(Last Updated On: March 18, 2023)

Estonia’s gross domestic product (GDP) declined by 4.1% in the fourth quarter of 2022, as per preliminary data released by Statistics Estonia. The country’s GDP at current prices was €10 billion.

This contraction in Estonia’s economy could have a significant impact on the Baltic states, as Estonia is the wealthiest and most developed country in the region.

Inflation slows down

According to Robert Müürsepp, a leading analyst at Statistics Estonia, inflation showed signs of slowing down towards the end of the year, but the impact of inflation on economic growth remained similar to previous periods. Adjusted for inflation, tax revenue and value-added to the economy significantly decreased, he said.

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The recession was broad-based, with only a few economic activities experiencing growth. Agriculture was the biggest positive contributor, while information and communication was the main negative contributor.

Affected sectors

Other major sectors like real estate activities, construction, manufacturing, and trade, also contributed negatively. Private consumption continued its downward trend, with the biggest decrease in household expenditures on education, other goods and services, and furnishings.

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However, some expenditure groups saw growth despite soaring inflation. The most significant rise was in expenditures on restaurants and hotels and on recreation and culture. Investments grew by 13.1% in the fourth quarter, with the biggest positive impact from non-financial corporations’ investments in transport equipment and other buildings and structures, and households’ investments in dwellings.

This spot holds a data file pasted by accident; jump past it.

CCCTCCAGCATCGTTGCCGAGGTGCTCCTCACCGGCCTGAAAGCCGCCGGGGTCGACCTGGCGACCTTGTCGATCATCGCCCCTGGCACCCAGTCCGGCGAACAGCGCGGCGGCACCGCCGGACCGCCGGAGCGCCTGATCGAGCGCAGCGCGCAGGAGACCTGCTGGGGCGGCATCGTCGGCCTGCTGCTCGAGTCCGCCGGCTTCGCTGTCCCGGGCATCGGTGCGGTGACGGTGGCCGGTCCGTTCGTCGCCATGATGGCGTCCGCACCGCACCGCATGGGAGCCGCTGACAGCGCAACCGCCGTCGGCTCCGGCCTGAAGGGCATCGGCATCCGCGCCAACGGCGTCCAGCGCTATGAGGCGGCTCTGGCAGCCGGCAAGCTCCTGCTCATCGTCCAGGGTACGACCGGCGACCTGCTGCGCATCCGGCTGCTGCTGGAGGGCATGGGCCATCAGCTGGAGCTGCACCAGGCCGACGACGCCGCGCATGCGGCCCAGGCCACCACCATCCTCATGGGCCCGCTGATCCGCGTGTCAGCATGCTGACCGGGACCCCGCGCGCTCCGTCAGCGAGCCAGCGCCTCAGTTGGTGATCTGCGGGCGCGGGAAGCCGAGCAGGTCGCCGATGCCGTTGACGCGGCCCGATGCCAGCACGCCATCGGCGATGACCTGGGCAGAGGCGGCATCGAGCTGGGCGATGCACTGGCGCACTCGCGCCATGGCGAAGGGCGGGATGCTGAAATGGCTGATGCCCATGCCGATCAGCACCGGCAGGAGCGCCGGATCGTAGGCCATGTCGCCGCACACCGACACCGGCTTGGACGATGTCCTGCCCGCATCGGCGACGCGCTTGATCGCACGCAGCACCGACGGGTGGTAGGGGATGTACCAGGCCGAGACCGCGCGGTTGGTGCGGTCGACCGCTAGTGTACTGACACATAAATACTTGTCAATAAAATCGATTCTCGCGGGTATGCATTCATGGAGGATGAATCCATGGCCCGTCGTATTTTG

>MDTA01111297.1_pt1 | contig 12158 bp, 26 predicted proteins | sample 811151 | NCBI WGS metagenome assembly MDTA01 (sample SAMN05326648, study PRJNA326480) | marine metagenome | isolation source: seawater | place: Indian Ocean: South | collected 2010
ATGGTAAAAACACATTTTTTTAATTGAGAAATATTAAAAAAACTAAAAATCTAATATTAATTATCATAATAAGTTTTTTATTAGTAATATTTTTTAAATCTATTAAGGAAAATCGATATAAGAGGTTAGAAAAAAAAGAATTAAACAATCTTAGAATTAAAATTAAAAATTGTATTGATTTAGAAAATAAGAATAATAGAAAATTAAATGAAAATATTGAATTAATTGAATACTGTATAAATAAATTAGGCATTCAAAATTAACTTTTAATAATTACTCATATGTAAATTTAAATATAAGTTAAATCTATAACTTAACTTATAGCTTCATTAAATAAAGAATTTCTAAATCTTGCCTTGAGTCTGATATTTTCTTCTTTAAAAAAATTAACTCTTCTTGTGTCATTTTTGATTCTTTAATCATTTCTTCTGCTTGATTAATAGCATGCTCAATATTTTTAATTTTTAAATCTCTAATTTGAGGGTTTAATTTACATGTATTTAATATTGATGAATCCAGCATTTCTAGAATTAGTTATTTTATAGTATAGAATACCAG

Estonia’s foreign trade was similarly affected by the prevailing downward trends. Exports fell by 6.5%, with both exports and imports decreasing in trade in goods. Exports in trade in services fell modestly by 0.7%, while imports continued robust growth by 15.7%.

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In 2022 as a whole, Estonia’s GDP decreased by 1.3%, with accommodation and food service activities being the biggest positive contributor and real estate activities, the energy sector, trade, agriculture, and financial activities being major negative contributors.

Investments fell by 10.9%, and net exports were negative for the second year in a row. Estonia’s imports of goods and services were €200 million higher than its exports.

The impact of Estonia’s economic contraction on the Baltic states, which have close economic ties, remains to be seen. However, the decline in investments and exports could have a ripple effect across the region.

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